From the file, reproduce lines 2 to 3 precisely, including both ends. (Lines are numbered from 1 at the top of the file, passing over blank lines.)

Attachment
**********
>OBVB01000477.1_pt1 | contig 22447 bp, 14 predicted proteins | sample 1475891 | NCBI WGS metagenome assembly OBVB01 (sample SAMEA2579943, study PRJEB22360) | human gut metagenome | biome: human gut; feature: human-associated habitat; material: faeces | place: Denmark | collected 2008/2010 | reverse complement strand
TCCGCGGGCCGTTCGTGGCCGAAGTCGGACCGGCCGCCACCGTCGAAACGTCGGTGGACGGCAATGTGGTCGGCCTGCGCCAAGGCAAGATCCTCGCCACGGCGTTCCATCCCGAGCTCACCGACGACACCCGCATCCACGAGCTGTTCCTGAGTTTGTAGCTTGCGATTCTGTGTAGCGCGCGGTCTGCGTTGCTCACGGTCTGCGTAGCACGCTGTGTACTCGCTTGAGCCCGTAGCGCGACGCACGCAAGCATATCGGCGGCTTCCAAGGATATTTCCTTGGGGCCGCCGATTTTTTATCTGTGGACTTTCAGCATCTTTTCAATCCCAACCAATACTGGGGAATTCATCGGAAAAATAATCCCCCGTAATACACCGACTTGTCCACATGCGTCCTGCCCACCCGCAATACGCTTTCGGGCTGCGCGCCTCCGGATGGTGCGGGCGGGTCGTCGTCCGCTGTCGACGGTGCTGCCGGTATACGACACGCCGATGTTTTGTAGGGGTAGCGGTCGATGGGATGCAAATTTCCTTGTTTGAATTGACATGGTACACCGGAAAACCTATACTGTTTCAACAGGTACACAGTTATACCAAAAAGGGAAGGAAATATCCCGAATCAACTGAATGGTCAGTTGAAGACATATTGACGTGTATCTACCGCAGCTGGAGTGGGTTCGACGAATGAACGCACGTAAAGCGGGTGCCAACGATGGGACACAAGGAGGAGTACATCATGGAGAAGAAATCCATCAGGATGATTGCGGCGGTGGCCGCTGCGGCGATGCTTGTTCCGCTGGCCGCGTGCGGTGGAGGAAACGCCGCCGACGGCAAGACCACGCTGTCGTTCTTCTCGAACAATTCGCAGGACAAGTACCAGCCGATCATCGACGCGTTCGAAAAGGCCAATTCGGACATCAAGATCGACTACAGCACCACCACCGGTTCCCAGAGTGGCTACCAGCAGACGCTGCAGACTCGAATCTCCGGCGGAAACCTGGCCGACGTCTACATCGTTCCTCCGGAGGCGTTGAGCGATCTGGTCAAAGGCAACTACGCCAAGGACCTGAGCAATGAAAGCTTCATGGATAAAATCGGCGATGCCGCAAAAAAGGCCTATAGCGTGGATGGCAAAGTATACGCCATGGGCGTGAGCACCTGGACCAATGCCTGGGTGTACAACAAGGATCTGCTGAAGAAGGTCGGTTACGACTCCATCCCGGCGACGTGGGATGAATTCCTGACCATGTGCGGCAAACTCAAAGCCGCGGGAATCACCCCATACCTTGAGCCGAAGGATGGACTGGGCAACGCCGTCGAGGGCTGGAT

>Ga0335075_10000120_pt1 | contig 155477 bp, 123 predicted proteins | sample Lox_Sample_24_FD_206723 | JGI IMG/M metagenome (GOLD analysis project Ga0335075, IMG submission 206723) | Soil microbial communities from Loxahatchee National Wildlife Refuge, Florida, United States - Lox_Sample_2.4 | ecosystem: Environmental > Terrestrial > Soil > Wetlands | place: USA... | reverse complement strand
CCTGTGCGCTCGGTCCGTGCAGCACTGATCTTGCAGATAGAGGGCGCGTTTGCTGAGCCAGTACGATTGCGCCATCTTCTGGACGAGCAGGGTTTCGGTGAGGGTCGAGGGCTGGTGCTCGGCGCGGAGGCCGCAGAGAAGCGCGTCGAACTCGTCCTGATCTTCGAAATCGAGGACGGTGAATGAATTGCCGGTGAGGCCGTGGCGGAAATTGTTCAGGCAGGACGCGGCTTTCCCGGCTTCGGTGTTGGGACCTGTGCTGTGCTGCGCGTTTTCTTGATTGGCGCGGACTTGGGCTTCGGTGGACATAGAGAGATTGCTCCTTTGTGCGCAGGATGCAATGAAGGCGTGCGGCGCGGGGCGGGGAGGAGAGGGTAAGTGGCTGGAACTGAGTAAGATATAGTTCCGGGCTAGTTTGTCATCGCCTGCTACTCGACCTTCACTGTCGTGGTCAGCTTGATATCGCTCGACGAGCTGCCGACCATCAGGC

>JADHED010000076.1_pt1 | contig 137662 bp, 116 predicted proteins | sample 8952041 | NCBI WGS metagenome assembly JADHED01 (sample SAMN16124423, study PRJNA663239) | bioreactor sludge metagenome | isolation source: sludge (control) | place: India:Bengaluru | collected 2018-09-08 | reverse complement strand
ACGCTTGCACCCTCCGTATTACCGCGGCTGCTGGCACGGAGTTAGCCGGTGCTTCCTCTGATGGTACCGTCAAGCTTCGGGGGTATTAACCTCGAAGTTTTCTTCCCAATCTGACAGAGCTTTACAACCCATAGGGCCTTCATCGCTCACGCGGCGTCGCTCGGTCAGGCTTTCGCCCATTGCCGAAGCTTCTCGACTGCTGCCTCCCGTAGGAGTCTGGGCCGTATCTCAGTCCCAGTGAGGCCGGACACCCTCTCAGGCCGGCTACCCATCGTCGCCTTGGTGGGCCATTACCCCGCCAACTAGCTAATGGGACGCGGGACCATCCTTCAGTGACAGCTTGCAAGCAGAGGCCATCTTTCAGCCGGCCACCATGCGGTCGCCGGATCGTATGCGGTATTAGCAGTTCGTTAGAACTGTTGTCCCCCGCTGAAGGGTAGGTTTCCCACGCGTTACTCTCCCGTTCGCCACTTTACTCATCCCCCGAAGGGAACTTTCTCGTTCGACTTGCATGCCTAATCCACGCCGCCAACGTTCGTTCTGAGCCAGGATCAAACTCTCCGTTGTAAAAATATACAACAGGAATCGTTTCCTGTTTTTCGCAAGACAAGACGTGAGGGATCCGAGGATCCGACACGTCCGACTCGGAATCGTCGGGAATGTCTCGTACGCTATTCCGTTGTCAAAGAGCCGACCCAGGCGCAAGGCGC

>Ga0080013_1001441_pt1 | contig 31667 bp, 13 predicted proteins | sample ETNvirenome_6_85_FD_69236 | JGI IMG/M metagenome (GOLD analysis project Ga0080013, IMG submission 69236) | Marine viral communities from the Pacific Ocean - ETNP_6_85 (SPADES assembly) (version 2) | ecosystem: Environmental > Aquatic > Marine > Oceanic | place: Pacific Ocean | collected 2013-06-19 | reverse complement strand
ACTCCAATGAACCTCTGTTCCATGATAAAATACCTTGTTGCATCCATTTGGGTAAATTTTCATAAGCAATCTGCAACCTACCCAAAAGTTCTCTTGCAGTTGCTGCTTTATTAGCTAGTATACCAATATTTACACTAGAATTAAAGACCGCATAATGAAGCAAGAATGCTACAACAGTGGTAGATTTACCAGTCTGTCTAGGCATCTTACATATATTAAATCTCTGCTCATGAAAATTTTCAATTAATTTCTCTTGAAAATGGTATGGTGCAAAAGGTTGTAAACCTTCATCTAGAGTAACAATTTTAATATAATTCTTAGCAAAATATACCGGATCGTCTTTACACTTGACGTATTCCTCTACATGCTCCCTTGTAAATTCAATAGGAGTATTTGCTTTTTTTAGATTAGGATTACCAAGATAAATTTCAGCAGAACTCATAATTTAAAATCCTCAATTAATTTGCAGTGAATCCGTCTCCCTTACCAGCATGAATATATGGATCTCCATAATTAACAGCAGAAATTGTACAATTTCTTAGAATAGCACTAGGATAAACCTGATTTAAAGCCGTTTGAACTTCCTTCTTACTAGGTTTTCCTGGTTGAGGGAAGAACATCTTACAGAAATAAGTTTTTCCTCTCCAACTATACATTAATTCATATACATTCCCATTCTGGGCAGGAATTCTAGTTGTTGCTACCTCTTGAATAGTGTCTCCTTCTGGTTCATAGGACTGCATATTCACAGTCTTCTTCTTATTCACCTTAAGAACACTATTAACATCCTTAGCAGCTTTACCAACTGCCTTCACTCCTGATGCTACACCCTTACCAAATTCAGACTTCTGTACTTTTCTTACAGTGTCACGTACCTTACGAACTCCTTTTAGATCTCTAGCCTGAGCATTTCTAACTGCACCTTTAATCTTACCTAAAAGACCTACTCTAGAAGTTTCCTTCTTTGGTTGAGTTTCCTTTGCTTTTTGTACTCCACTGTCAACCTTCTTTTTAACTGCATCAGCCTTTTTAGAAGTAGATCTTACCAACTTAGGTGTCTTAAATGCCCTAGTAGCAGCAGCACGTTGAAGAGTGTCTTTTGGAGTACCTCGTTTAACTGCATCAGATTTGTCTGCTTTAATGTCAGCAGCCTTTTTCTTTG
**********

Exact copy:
TCCGCGGGCCGTTCGTGGCCGAAGTCGGACCGGCCGCCACCGTCGAAACGTCGGTGGACGGCAATGTGGTCGGCCTGCGCCAAGGCAAGATCCTCGCCACGGCGTTCCATCCCGAGCTCACCGACGACACCCGCATCCACGAGCTGTTCCTGAGTTTGTAGCTTGCGATTCTGTGTAGCGCGCGGTCTGCGTTGCTCACGGTCTGCGTAGCACGCTGTGTACTCGCTTGAGCCCGTAGCGCGACGCACGCAAGCATATCGGCGGCTTCCAAGGATATTTCCTTGGGGCCGCCGATTTTTTATCTGTGGACTTTCAGCATCTTTTCAATCCCAACCAATACTGGGGAATTCATCGGAAAAATAATCCCCCGTAATACACCGACTTGTCCACATGCGTCCTGCCCACCCGCAATACGCTTTCGGGCTGCGCGCCTCCGGATGGTGCGGGCGGGTCGTCGTCCGCTGTCGACGGTGCTGCCGGTATACGACACGCCGATGTTTTGTAGGGGTAGCGGTCGATGGGATGCAAATTTCCTTGTTTGAATTGACATGGTACACCGGAAAACCTATACTGTTTCAACAGGTACACAGTTATACCAAAAAGGGAAGGAAATATCCCGAATCAACTGAATGGTCAGTTGAAGACATATTGACGTGTATCTACCGCAGCTGGAGTGGGTTCGACGAATGAACGCACGTAAAGCGGGTGCCAACGATGGGACACAAGGAGGAGTACATCATGGAGAAGAAATCCATCAGGATGATTGCGGCGGTGGCCGCTGCGGCGATGCTTGTTCCGCTGGCCGCGTGCGGTGGAGGAAACGCCGCCGACGGCAAGACCACGCTGTCGTTCTTCTCGAACAATTCGCAGGACAAGTACCAGCCGATCATCGACGCGTTCGAAAAGGCCAATTCGGACATCAAGATCGACTACAGCACCACCACCGGTTCCCAGAGTGGCTACCAGCAGACGCTGCAGACTCGAATCTCCGGCGGAAACCTGGCCGACGTCTACATCGTTCCTCCGGAGGCGTTGAGCGATCTGGTCAAAGGCAACTACGCCAAGGACCTGAGCAATGAAAGCTTCATGGATAAAATCGGCGATGCCGCAAAAAAGGCCTATAGCGTGGATGGCAAAGTATACGCCATGGGCGTGAGCACCTGGACCAATGCCTGGGTGTACAACAAGGATCTGCTGAAGAAGGTCGGTTACGACTCCATCCCGGCGACGTGGGATGAATTCCTGACCATGTGCGGCAAACTCAAAGCCGCGGGAATCACCCCATACCTTGAGCCGAAGGATGGACTGGGCAACGCCGTCGAGGGCTGGAT

>Ga0335075_10000120_pt1 | contig 155477 bp, 123 predicted proteins | sample Lox_Sample_24_FD_206723 | JGI IMG/M metagenome (GOLD analysis project Ga0335075, IMG submission 206723) | Soil microbial communities from Loxahatchee National Wildlife Refuge, Florida, United States - Lox_Sample_2.4 | ecosystem: Environmental > Terrestrial > Soil > Wetlands | place: USA... | reverse complement strand